‘World in Harmony’ – BBC recording, April 27, 1970

As mentioned in “Errata” I incorrectly reviewed an alternate studio recording of ‘World in Harmony’ in place of the BBC recording from April 27, 1970.  (Volume 3, Chapter Five, e-book; Chapter Twenty-Six, print edition)

                 The session information for the BBC session should read as follows:

Fleetwood Mac

Peter Green: vocal, guitar & percussion / Danny Kirwan: vocal & guitar /

Jeremy Spencer: vocal, guitar & piano / John McVie: bass /

Mick Fleetwood: drums /

Guest musician: Nick Pickett: violin^

BBC session – Radio One Top Gear

Recorded April 27, 1970, Playhouse Theater, London England, broadcast May 23, 1970

Available on: Peter Green’s Fleetwood Mac Live at the BBC (Castle 1995)*

Show-Biz Blues Fleetwood Mac 1968 to 1970 (Receiver 2002) **

 bootleg ***

 

Sandy Mary* (P. Green) (5:00)

World in Harmony*** (D. Kirwan / P. Green) (3:26)

Tiger*** (Fabian) (2:51)

Only You* (D. Kirwan) (2:51)

Leaving Town Blues**^ (trad.) (3:50)

Sandy Mary* (P. Green) (5:00)

World in Harmony’ (3:15) – the rough quality of the recording injects an unfortunate waver to the guitars as the number begins.

For the first forty seconds, the guitars toll and chime.  Repeatedly circling back on itself, the lead guitar builds a feeling of anticipation rather than alarm.  A new day awakens.  Dew drops silently slip off the leaves as life begins to stir.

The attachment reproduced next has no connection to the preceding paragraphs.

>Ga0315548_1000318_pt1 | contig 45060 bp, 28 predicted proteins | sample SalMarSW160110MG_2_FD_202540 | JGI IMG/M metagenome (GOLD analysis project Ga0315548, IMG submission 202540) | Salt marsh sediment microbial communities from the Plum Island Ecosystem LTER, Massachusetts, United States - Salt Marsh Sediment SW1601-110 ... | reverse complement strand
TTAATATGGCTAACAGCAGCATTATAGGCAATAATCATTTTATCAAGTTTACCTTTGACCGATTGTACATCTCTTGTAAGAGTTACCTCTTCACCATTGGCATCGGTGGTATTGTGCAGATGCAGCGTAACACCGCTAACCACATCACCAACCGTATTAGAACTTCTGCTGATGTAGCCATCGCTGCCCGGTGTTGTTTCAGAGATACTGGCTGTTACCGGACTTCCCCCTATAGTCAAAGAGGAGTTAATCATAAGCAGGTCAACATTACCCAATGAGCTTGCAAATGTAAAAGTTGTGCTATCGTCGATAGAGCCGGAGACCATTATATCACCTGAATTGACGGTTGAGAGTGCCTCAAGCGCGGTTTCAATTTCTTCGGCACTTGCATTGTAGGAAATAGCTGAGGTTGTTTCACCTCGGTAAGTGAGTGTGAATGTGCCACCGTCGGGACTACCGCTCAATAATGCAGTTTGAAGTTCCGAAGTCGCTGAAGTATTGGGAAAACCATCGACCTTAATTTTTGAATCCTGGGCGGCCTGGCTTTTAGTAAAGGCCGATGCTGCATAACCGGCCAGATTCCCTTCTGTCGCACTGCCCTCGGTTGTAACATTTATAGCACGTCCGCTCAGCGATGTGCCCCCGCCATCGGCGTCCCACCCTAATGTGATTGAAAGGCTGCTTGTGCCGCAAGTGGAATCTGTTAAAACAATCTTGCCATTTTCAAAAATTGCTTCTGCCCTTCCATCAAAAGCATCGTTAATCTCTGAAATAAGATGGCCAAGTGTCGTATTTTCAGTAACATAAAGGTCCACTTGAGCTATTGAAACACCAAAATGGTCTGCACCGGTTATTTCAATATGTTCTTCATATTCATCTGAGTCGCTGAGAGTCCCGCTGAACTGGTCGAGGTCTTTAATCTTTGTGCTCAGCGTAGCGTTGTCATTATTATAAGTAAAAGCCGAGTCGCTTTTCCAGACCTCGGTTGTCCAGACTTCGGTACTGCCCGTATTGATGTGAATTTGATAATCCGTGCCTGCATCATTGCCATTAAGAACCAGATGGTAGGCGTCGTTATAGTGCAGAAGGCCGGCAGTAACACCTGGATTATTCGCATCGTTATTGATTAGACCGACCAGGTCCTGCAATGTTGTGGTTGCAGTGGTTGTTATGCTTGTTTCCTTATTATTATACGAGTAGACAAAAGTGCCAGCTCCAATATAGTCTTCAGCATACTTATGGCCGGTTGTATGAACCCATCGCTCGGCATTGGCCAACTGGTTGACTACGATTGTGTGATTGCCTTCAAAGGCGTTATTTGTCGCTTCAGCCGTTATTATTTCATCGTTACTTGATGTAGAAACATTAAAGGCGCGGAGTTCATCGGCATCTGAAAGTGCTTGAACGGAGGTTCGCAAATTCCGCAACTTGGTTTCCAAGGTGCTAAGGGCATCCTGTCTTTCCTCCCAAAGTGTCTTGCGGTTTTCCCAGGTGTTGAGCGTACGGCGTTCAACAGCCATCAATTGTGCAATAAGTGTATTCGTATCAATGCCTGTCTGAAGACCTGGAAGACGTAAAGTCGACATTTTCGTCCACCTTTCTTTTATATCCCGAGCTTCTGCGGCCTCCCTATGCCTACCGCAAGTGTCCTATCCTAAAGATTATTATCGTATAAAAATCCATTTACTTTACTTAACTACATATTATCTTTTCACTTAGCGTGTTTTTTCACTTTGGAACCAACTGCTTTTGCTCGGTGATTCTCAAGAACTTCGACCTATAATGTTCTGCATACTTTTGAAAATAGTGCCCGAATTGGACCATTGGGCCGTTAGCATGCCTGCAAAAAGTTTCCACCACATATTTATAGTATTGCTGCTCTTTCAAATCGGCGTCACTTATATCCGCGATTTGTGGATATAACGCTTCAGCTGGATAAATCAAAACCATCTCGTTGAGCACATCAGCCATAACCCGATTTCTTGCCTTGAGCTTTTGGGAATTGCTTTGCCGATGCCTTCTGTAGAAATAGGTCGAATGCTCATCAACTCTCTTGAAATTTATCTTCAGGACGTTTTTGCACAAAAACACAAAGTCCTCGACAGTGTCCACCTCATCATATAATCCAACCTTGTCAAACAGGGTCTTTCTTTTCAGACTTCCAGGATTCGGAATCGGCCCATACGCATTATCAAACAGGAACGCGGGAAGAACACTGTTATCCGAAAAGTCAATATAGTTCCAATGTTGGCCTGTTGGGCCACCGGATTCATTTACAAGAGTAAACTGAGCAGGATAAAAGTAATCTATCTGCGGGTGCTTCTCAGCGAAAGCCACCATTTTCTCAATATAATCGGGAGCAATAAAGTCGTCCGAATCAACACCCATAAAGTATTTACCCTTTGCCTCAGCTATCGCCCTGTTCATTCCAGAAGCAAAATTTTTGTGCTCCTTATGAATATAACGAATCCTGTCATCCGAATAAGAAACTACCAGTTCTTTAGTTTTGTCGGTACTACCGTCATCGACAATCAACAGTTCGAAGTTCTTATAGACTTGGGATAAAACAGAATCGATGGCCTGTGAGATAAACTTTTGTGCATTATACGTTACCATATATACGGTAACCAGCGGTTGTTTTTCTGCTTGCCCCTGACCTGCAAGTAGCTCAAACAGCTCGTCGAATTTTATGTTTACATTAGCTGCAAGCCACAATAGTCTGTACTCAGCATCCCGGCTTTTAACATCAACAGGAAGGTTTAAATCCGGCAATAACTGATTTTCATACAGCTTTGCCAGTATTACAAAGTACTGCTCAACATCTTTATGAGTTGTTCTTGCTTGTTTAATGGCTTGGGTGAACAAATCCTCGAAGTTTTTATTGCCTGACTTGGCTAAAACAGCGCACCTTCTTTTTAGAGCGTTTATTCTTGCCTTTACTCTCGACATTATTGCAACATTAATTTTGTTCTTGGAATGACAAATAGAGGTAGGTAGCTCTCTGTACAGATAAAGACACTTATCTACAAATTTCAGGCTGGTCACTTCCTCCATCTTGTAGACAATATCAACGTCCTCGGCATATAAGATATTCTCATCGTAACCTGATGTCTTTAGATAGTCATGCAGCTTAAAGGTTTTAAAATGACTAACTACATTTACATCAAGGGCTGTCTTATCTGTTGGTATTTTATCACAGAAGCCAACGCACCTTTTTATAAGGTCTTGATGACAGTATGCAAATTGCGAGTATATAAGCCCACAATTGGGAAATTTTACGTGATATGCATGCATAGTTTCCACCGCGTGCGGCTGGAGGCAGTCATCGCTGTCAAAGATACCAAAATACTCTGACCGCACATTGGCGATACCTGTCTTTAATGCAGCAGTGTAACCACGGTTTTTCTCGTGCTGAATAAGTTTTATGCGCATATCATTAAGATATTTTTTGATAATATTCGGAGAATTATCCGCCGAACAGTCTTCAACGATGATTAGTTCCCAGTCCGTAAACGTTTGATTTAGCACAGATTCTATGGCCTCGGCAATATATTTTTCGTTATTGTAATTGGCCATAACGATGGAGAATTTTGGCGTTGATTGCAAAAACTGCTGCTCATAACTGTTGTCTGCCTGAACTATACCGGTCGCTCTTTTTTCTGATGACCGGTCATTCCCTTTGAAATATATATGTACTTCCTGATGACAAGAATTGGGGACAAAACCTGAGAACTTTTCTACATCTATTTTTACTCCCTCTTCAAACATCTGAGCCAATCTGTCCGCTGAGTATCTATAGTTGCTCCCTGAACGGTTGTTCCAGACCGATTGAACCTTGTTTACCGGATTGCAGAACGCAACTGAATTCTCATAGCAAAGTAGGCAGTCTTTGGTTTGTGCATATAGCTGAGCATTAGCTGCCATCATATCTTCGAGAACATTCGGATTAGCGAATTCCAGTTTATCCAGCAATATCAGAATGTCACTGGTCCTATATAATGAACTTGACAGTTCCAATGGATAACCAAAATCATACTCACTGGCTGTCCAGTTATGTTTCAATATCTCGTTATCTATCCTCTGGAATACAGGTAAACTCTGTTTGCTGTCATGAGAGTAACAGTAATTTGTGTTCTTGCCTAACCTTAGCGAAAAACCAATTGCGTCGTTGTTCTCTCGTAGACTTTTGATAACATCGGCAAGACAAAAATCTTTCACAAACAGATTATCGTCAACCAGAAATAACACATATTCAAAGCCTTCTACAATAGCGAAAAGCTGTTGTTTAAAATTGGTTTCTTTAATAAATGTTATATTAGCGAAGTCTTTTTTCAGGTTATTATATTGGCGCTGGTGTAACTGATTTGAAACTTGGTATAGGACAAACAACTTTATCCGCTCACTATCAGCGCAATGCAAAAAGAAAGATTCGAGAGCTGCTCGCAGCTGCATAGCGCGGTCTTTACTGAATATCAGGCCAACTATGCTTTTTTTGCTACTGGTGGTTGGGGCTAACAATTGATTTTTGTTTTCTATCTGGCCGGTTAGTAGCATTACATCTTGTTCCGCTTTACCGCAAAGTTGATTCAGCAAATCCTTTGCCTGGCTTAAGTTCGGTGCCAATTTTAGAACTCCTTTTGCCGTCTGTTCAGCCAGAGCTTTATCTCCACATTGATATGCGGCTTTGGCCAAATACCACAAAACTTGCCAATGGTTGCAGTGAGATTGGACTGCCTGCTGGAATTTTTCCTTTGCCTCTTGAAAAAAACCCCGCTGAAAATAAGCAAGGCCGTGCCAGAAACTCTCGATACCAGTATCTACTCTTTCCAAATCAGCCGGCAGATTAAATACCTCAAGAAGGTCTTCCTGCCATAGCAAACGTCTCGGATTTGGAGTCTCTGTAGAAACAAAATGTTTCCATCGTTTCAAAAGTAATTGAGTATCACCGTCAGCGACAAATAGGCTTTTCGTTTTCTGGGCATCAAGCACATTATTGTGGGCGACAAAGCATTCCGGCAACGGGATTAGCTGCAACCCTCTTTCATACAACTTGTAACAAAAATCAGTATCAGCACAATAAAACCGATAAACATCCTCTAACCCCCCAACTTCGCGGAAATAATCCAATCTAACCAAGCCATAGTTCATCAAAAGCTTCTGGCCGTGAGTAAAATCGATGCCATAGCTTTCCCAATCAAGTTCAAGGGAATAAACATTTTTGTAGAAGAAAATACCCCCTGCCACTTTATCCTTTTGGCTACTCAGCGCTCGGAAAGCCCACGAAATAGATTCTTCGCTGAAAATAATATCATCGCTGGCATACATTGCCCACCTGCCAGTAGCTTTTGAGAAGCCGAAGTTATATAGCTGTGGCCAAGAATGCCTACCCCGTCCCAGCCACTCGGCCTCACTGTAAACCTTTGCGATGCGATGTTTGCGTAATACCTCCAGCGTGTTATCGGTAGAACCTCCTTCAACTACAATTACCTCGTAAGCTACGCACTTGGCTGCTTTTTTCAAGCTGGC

The addition of drums and bass add to the sense of gentle urgency, like older children attempting to rouse their youngest sibling from a deep slumber so they can all see what this new day will bring.

As they set out, the guitars take on a darker hue; what at first appeared to be the warm glow of a new rising sun is now revealed as the light of a conflagration, its brightness increasing as the flames grow higher.

Green has approached this break in a number of ways since they began playing this number, but this, for me, is one of the more successful.

The transition is a deceptively smooth one; jumping into a river for safety, you find yourself unable to fight the current and are carried along without will.

Kirwan drops out of the first half and Green’s playing takes on a jagged rhythm, the guitar lines roiling where before they had shimmered.

When Kirwan returns, his powerful chording amplifies and gives momentum to Green’s churning lead.

And then a series of descending notes leads us out and we are awakened by the tolling guitars once again ringing out.

The opening is reprised at half its length and the number ends on bright note.

For Kirwan, it seems like every silver cloud has a dark lining.

1 Comment

  • comment-avatar
    Chris Conklin May 5, 2017 (10:35 am)

    Nice write-up as always, Richard – very informative.